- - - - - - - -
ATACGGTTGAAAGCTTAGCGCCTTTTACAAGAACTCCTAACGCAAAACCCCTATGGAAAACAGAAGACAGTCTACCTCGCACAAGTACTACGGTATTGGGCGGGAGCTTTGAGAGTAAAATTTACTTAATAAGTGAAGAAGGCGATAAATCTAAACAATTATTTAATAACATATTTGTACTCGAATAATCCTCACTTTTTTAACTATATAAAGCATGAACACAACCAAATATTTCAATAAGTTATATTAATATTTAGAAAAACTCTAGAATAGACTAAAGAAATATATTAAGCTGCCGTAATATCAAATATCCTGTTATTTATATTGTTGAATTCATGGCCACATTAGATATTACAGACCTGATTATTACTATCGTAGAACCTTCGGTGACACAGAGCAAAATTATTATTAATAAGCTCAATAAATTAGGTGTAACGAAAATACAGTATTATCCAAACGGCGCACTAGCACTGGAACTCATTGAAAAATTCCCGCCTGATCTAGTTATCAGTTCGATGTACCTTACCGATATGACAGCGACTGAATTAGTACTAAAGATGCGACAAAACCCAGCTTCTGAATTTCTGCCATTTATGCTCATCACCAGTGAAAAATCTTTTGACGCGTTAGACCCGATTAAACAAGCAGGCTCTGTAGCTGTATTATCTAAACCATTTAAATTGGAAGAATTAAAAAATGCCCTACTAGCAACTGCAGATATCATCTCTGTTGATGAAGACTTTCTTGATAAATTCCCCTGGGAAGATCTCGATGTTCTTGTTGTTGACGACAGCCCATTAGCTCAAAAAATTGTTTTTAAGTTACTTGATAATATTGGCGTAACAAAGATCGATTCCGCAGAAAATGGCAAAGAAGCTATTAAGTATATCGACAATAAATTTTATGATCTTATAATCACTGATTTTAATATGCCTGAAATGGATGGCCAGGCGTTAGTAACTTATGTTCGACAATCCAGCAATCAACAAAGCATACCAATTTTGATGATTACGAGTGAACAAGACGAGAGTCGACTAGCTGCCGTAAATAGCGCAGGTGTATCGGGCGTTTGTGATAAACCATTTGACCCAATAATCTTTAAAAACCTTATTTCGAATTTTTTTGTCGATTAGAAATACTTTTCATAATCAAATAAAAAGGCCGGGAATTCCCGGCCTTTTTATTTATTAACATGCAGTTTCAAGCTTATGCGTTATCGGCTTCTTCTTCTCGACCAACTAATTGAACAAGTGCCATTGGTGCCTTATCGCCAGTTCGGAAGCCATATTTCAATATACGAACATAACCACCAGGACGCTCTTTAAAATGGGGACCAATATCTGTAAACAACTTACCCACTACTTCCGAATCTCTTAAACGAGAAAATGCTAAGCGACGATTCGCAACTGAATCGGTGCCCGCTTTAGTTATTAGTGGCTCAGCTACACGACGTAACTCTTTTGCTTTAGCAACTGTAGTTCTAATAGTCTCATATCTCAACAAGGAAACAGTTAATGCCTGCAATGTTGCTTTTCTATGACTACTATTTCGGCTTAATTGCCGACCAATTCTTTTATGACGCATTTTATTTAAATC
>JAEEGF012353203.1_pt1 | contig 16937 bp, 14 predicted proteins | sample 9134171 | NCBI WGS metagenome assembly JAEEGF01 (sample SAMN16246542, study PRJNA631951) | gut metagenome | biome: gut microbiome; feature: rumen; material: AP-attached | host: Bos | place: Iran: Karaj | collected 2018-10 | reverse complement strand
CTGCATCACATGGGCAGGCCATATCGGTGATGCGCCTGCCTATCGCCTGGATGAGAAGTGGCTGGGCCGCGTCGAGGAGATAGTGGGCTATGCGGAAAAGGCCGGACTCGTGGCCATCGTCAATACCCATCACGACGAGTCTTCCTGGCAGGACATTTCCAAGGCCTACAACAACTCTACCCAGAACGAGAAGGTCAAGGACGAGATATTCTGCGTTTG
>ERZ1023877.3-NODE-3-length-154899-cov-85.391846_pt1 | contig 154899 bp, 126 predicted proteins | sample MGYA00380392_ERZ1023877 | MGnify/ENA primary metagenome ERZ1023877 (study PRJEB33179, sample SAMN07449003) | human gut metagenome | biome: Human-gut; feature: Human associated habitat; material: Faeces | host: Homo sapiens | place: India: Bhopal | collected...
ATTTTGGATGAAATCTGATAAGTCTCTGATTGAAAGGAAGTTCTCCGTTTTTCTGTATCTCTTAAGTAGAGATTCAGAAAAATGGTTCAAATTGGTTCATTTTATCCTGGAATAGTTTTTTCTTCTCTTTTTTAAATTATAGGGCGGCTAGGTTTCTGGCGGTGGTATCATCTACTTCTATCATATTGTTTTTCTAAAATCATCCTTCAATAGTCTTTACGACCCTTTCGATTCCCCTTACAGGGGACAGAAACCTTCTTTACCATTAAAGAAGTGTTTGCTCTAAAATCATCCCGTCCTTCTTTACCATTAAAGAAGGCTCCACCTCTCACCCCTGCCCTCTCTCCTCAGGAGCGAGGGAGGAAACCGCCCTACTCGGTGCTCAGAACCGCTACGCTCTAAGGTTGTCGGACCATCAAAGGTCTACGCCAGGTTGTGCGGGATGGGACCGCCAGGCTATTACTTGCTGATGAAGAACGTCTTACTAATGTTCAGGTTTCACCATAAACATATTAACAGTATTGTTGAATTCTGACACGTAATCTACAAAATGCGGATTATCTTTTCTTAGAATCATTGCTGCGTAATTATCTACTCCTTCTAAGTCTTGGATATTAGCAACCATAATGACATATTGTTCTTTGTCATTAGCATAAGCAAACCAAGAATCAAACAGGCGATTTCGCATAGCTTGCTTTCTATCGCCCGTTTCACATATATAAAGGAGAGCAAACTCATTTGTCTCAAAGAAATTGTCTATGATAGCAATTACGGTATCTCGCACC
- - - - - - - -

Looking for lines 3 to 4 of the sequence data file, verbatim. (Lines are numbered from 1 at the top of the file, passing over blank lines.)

CTGCATCACATGGGCAGGCCATATCGGTGATGCGCCTGCCTATCGCCTGGATGAGAAGTGGCTGGGCCGCGTCGAGGAGATAGTGGGCTATGCGGAAAAGGCCGGACTCGTGGCCATCGTCAATACCCATCACGACGAGTCTTCCTGGCAGGACATTTCCAAGGCCTACAACAACTCTACCCAGAACGAGAAGGTCAAGGACGAGATATTCTGCGTTTG
>ERZ1023877.3-NODE-3-length-154899-cov-85.391846_pt1 | contig 154899 bp, 126 predicted proteins | sample MGYA00380392_ERZ1023877 | MGnify/ENA primary metagenome ERZ1023877 (study PRJEB33179, sample SAMN07449003) | human gut metagenome | biome: Human-gut; feature: Human associated habitat; material: Faeces | host: Homo sapiens | place: India: Bhopal | collected...